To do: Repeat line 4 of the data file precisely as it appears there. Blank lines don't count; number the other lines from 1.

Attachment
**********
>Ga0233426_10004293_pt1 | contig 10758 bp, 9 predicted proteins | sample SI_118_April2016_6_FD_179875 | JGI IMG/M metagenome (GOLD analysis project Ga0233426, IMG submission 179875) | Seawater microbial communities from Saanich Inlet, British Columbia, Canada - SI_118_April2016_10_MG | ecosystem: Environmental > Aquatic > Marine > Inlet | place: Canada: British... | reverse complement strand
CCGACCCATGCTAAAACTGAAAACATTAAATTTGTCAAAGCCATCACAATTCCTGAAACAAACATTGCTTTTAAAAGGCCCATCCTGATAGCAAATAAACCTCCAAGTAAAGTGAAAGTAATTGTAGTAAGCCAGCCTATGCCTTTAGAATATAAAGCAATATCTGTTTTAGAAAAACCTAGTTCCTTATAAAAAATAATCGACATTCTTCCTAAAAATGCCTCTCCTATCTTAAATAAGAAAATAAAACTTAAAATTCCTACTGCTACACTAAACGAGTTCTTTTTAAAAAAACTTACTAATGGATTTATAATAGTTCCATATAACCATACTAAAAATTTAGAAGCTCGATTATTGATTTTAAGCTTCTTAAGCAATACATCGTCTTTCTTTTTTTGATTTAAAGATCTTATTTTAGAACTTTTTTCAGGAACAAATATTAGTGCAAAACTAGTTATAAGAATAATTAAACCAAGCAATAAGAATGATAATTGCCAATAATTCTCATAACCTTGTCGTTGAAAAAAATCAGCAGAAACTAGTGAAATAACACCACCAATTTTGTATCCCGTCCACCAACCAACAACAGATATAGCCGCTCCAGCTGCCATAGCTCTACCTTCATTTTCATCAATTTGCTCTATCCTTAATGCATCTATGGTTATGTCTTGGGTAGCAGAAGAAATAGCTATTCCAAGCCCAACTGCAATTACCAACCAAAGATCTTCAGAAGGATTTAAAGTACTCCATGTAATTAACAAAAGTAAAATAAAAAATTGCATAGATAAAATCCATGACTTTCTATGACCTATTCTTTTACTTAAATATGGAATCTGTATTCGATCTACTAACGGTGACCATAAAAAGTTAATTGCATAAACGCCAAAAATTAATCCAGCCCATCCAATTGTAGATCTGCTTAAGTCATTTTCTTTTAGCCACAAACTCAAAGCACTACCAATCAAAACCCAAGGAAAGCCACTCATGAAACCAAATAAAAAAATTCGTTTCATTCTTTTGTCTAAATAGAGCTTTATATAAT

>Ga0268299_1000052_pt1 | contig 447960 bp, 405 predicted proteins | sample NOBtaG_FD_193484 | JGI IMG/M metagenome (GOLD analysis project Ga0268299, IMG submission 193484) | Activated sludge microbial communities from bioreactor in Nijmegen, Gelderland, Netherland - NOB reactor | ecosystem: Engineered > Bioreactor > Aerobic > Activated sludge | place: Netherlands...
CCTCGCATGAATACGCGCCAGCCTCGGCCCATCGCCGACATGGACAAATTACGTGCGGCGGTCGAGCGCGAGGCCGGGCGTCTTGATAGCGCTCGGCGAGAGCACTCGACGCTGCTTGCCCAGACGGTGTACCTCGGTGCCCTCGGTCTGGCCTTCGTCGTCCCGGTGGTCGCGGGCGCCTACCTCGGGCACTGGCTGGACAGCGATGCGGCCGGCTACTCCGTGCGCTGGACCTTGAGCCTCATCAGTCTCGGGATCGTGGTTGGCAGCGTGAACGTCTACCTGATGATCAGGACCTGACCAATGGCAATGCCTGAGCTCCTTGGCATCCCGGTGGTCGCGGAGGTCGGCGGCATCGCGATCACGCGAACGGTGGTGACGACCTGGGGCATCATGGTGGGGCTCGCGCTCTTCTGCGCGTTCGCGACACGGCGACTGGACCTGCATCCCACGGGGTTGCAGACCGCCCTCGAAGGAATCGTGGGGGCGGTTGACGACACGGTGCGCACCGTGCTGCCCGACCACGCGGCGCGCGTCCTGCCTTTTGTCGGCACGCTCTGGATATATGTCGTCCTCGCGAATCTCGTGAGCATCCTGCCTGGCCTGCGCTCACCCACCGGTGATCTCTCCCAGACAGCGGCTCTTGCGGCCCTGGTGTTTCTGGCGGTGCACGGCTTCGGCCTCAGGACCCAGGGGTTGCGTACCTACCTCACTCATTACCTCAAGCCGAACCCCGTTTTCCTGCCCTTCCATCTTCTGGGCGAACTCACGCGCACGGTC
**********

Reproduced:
CCTCGCATGAATACGCGCCAGCCTCGGCCCATCGCCGACATGGACAAATTACGTGCGGCGGTCGAGCGCGAGGCCGGGCGTCTTGATAGCGCTCGGCGAGAGCACTCGACGCTGCTTGCCCAGACGGTGTACCTCGGTGCCCTCGGTCTGGCCTTCGTCGTCCCGGTGGTCGCGGGCGCCTACCTCGGGCACTGGCTGGACAGCGATGCGGCCGGCTACTCCGTGCGCTGGACCTTGAGCCTCATCAGTCTCGGGATCGTGGTTGGCAGCGTGAACGTCTACCTGATGATCAGGACCTGACCAATGGCAATGCCTGAGCTCCTTGGCATCCCGGTGGTCGCGGAGGTCGGCGGCATCGCGATCACGCGAACGGTGGTGACGACCTGGGGCATCATGGTGGGGCTCGCGCTCTTCTGCGCGTTCGCGACACGGCGACTGGACCTGCATCCCACGGGGTTGCAGACCGCCCTCGAAGGAATCGTGGGGGCGGTTGACGACACGGTGCGCACCGTGCTGCCCGACCACGCGGCGCGCGTCCTGCCTTTTGTCGGCACGCTCTGGATATATGTCGTCCTCGCGAATCTCGTGAGCATCCTGCCTGGCCTGCGCTCACCCACCGGTGATCTCTCCCAGACAGCGGCTCTTGCGGCCCTGGTGTTTCTGGCGGTGCACGGCTTCGGCCTCAGGACCCAGGGGTTGCGTACCTACCTCACTCATTACCTCAAGCCGAACCCCGTTTTCCTGCCCTTCCATCTTCTGGGCGAACTCACGCGCACGGTC